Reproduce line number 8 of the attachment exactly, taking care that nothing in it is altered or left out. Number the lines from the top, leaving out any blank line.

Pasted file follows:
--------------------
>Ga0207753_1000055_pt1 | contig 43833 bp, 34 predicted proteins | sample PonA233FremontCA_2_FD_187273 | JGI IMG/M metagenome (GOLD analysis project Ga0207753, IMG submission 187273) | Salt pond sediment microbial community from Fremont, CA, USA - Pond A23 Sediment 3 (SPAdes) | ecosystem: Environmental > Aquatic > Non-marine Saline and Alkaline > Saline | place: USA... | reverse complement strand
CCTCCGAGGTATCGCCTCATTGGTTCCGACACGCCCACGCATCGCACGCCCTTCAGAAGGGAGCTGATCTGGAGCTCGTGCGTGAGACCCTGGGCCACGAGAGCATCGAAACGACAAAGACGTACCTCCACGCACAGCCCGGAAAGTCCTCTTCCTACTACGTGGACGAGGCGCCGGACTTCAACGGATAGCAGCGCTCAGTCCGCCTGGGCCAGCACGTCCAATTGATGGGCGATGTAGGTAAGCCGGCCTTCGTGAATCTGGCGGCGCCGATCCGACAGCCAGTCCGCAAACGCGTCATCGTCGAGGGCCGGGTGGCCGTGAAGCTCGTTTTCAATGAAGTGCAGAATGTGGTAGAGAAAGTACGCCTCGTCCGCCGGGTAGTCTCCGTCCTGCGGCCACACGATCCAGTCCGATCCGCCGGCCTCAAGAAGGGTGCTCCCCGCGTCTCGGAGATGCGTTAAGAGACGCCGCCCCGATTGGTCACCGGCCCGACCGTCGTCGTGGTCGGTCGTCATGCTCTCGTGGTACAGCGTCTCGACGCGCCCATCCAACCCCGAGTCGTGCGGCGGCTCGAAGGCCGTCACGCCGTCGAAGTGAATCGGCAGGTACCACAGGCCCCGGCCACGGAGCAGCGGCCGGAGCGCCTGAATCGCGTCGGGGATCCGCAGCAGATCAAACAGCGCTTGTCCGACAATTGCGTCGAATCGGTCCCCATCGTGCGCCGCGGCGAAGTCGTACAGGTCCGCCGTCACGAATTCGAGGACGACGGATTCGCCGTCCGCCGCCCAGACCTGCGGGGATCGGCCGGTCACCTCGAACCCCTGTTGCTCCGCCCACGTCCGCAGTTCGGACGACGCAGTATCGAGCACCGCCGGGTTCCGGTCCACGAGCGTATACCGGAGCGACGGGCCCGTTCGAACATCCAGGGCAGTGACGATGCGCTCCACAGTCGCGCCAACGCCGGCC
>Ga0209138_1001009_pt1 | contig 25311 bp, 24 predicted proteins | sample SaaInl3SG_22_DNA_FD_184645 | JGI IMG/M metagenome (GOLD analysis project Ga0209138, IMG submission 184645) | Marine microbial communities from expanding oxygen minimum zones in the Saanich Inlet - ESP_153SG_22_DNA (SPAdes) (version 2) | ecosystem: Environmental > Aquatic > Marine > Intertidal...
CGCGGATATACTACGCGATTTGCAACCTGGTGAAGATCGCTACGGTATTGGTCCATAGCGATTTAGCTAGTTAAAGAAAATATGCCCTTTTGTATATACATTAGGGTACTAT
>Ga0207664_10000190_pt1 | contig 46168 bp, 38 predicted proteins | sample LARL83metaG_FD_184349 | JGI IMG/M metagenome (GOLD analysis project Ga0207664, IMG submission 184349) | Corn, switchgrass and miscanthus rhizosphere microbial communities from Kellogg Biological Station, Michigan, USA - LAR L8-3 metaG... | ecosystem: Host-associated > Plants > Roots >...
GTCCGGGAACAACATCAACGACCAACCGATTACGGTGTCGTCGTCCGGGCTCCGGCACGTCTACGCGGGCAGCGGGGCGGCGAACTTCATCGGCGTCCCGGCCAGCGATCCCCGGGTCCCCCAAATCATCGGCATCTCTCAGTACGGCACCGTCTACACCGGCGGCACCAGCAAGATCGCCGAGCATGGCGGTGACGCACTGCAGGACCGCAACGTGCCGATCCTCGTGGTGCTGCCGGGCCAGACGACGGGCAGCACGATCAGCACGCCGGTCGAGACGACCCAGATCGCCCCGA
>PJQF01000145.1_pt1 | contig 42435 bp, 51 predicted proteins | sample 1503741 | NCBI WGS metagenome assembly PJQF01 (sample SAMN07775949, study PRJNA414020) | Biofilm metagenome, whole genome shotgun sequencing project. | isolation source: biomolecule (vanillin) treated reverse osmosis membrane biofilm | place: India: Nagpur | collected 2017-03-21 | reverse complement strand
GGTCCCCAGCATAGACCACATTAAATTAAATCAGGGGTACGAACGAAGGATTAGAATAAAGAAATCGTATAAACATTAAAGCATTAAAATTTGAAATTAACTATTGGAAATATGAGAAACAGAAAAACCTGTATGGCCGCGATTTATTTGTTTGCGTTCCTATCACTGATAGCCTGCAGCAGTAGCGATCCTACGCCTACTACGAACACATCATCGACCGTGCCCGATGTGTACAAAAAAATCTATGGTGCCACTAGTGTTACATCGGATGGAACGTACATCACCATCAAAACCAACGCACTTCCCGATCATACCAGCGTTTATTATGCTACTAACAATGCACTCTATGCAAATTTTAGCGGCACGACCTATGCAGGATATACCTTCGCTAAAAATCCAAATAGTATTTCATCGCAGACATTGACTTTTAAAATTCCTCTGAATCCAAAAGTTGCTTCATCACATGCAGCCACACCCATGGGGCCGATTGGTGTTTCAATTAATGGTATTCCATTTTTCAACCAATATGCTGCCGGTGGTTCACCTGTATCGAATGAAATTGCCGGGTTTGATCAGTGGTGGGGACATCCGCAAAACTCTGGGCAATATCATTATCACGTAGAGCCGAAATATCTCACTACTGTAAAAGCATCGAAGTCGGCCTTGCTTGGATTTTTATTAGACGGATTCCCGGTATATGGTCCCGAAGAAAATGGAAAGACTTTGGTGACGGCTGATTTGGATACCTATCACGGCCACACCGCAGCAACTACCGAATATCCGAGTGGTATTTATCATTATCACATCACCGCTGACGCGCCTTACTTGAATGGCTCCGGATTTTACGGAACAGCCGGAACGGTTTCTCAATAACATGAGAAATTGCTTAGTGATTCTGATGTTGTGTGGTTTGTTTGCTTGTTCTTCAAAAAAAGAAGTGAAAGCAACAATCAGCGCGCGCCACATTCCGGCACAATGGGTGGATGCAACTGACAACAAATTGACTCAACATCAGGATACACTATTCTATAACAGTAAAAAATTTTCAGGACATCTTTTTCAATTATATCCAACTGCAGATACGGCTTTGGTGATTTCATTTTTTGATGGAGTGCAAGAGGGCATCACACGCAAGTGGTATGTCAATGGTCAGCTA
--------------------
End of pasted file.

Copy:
GGTCCCCAGCATAGACCACATTAAATTAAATCAGGGGTACGAACGAAGGATTAGAATAAAGAAATCGTATAAACATTAAAGCATTAAAATTTGAAATTAACTATTGGAAATATGAGAAACAGAAAAACCTGTATGGCCGCGATTTATTTGTTTGCGTTCCTATCACTGATAGCCTGCAGCAGTAGCGATCCTACGCCTACTACGAACACATCATCGACCGTGCCCGATGTGTACAAAAAAATCTATGGTGCCACTAGTGTTACATCGGATGGAACGTACATCACCATCAAAACCAACGCACTTCCCGATCATACCAGCGTTTATTATGCTACTAACAATGCACTCTATGCAAATTTTAGCGGCACGACCTATGCAGGATATACCTTCGCTAAAAATCCAAATAGTATTTCATCGCAGACATTGACTTTTAAAATTCCTCTGAATCCAAAAGTTGCTTCATCACATGCAGCCACACCCATGGGGCCGATTGGTGTTTCAATTAATGGTATTCCATTTTTCAACCAATATGCTGCCGGTGGTTCACCTGTATCGAATGAAATTGCCGGGTTTGATCAGTGGTGGGGACATCCGCAAAACTCTGGGCAATATCATTATCACGTAGAGCCGAAATATCTCACTACTGTAAAAGCATCGAAGTCGGCCTTGCTTGGATTTTTATTAGACGGATTCCCGGTATATGGTCCCGAAGAAAATGGAAAGACTTTGGTGACGGCTGATTTGGATACCTATCACGGCCACACCGCAGCAACTACCGAATATCCGAGTGGTATTTATCATTATCACATCACCGCTGACGCGCCTTACTTGAATGGCTCCGGATTTTACGGAACAGCCGGAACGGTTTCTCAATAACATGAGAAATTGCTTAGTGATTCTGATGTTGTGTGGTTTGTTTGCTTGTTCTTCAAAAAAAGAAGTGAAAGCAACAATCAGCGCGCGCCACATTCCGGCACAATGGGTGGATGCAACTGACAACAAATTGACTCAACATCAGGATACACTATTCTATAACAGTAAAAAATTTTCAGGACATCTTTTTCAATTATATCCAACTGCAGATACGGCTTTGGTGATTTCATTTTTTGATGGAGTGCAAGAGGGCATCACACGCAAGTGGTATGTCAATGGTCAGCTA